I was reading through the .NET sources when I found this:

// Constructs a Decimal from an integer value.
//
public Decimal(int value) {
    //  JIT today can't inline methods that contains "starg" opcode.
    //  For more details, see DevDiv Bugs 81184: x86 JIT CQ:
    //  Removing the inline striction of "starg".
    int value_copy = value;  
    if (value_copy >= 0) {
        flags = 0;
    }
    else {
        flags = SignMask;
        value_copy = -value_copy;
    }
    lo = value_copy;
    mid = 0;
    hi = 0;
}

As you can see, the constructor of the Decimal structure copies the method argument to a local variable rather than using it directly. I was wondering what the comment means and how it relates to performance & optimization?

My guess is that once you want to modify the existing argument, method can be no longer inlined?

http://referencesource.microsoft.com/#mscorlib/system/decimal.cs#f9a4da9d6e110054#references

up vote 15 down vote accepted

My guess is that once you want to modify the existing argument, method can be no longer inlined?

Short answer: Your guess is correct (if that source code comment is still true today).

//  JIT today can't inline methods that contains "starg" opcode.

"The JIT" is that part of the .NET runtime that translates intermediate language (IL) (i.e. .NET "bytecode") to your computer's assembly language. Only then can code be executed by your computer. The JIT performs this translation method-by-method, and only when actually needed: Whenever a method is first invoked, it is first compiled down to actual assembly language, "just-in-time" (JIT).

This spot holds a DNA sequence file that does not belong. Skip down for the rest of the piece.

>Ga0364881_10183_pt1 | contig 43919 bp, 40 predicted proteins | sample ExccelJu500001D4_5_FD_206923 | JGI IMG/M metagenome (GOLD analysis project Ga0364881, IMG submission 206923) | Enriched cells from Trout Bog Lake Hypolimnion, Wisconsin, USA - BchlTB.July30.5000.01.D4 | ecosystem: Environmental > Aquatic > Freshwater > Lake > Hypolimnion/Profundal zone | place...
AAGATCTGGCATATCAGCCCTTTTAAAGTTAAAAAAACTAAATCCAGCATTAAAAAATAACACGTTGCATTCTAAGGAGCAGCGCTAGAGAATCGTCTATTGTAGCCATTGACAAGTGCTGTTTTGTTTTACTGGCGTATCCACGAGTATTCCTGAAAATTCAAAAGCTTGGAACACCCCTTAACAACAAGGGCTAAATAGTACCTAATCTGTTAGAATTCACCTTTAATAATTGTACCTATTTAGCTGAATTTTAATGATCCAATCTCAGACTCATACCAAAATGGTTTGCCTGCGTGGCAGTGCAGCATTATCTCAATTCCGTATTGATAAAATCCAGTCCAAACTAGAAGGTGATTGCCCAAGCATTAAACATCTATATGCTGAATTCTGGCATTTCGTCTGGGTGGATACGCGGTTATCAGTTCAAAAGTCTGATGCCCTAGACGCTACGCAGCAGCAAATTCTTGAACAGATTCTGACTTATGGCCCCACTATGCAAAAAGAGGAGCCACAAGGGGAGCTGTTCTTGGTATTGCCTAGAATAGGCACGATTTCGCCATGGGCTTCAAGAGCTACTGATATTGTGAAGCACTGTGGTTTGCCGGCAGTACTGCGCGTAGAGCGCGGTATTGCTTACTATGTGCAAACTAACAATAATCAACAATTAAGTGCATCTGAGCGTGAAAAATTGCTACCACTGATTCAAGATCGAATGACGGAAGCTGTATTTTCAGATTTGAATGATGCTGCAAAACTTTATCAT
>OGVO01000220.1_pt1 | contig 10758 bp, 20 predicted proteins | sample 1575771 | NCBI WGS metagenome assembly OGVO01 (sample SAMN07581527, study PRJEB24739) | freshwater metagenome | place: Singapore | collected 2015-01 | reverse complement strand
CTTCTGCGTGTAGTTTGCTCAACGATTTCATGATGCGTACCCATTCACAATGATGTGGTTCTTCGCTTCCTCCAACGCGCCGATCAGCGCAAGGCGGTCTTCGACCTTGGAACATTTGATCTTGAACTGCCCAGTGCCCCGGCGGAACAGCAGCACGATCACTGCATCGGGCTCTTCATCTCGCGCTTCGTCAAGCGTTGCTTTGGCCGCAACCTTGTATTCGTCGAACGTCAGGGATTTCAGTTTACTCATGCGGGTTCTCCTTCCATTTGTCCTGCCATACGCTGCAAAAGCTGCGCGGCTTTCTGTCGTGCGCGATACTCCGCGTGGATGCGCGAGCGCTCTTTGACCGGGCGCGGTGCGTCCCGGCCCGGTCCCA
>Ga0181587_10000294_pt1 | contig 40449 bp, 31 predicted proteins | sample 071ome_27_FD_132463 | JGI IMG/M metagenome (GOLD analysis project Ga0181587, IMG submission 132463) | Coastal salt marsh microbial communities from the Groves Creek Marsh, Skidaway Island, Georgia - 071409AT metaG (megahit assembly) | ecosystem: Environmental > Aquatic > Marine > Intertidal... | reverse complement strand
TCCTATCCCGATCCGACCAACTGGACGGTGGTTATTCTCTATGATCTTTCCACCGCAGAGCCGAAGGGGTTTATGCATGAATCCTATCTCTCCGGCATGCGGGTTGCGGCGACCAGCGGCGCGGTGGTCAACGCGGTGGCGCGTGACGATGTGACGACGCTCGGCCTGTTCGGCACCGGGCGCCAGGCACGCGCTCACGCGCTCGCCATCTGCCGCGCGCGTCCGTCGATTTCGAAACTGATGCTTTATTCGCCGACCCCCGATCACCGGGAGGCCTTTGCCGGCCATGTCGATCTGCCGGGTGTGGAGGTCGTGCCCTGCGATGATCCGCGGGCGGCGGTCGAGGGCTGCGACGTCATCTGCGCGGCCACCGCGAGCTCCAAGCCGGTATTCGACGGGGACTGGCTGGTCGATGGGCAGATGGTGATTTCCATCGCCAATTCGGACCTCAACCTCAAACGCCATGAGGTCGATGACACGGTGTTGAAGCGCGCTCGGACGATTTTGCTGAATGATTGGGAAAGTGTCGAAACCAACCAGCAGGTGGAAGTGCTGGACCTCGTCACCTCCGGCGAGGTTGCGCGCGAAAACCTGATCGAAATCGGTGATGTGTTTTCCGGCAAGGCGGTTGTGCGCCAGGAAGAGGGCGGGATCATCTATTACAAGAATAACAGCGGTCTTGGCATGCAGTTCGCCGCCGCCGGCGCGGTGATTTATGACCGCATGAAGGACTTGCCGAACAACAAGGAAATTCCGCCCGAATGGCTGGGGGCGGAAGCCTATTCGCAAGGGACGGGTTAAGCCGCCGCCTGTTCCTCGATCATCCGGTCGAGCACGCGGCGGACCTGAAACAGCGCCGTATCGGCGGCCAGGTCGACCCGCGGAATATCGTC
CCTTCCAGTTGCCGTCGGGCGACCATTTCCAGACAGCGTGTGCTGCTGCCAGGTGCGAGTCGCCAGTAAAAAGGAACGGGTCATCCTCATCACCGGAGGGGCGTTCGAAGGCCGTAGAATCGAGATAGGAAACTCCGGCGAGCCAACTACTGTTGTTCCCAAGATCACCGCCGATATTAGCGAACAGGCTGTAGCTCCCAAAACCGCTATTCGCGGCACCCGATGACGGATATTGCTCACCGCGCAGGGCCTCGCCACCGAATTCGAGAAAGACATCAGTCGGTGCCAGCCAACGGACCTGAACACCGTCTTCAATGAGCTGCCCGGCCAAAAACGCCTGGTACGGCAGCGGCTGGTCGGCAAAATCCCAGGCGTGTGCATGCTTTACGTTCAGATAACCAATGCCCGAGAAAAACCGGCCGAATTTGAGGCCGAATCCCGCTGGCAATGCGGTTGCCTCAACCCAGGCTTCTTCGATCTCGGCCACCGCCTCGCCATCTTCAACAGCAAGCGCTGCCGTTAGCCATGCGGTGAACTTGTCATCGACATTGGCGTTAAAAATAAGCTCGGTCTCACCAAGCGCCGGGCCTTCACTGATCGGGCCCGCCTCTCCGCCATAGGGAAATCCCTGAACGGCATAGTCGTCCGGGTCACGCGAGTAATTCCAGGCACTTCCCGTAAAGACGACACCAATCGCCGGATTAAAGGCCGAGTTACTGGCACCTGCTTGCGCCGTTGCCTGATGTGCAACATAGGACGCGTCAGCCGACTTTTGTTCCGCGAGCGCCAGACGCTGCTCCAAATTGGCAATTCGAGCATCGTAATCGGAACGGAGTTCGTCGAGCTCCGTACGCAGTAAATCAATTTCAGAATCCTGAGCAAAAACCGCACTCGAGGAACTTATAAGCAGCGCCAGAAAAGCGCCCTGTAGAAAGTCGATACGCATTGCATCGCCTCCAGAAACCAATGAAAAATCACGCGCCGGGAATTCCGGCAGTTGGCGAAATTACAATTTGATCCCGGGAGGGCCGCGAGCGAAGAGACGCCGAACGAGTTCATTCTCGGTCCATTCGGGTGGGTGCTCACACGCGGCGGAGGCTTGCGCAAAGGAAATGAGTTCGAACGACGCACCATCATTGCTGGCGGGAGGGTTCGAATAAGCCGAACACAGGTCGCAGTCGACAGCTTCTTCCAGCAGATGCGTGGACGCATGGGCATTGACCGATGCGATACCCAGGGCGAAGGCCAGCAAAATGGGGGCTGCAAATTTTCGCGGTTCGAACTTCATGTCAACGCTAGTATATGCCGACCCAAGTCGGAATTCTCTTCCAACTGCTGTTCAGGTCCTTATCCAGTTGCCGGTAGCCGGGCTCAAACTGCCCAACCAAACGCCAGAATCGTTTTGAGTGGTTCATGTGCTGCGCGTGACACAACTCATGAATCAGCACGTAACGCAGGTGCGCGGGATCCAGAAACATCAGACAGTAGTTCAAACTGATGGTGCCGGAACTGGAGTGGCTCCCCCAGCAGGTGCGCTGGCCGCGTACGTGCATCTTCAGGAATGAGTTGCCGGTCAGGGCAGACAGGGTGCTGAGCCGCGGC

The C# compiler does not generate assembly language for your computer's architecture straight away; instead, it generates intermediate language, which is some kind of assembly language for an abstract stack machine (which was defined in the ECMA 334 international standard).

For example, assignments to a parameter (in your example: value) would get translated by the C# compiler to an IL instruction called starg ("store to argument").

The comment basically says that if the method contained such an assignment (value = …), then the JIT would currently not be able to "inline" it. "Inlining a method" means that instead of generating call instructions to a method (i.e. branch commands to a different code location), the JIT would instead insert the method's whole body in the place where it is called. This is usually done to optimize execution speed, because no branch/jump is necessary, and additionally I assume that no new stack frame must be set up, too.

By assigning to a local variable instead (value_copy = …), this limitation of the JIT is circumvented, because assignments to local variables cause a different IL instruction to be generated: stloc ("store to local variable").

See also:

  • 1
    so basically your answer to his question is yes. I would have started with that and than add the explanation. – Clueless Oct 14 '14 at 20:45
  • 1
    nice answer sir... – Mohamad Shiralizadeh Oct 14 '14 at 20:46
  • @Clueless: Thanks for your suggestion! I've added a TL;DR answer. I have that annoying tendency to give long-winded answers that I can't seem to get rid of. :) – stakx Oct 14 '14 at 20:51

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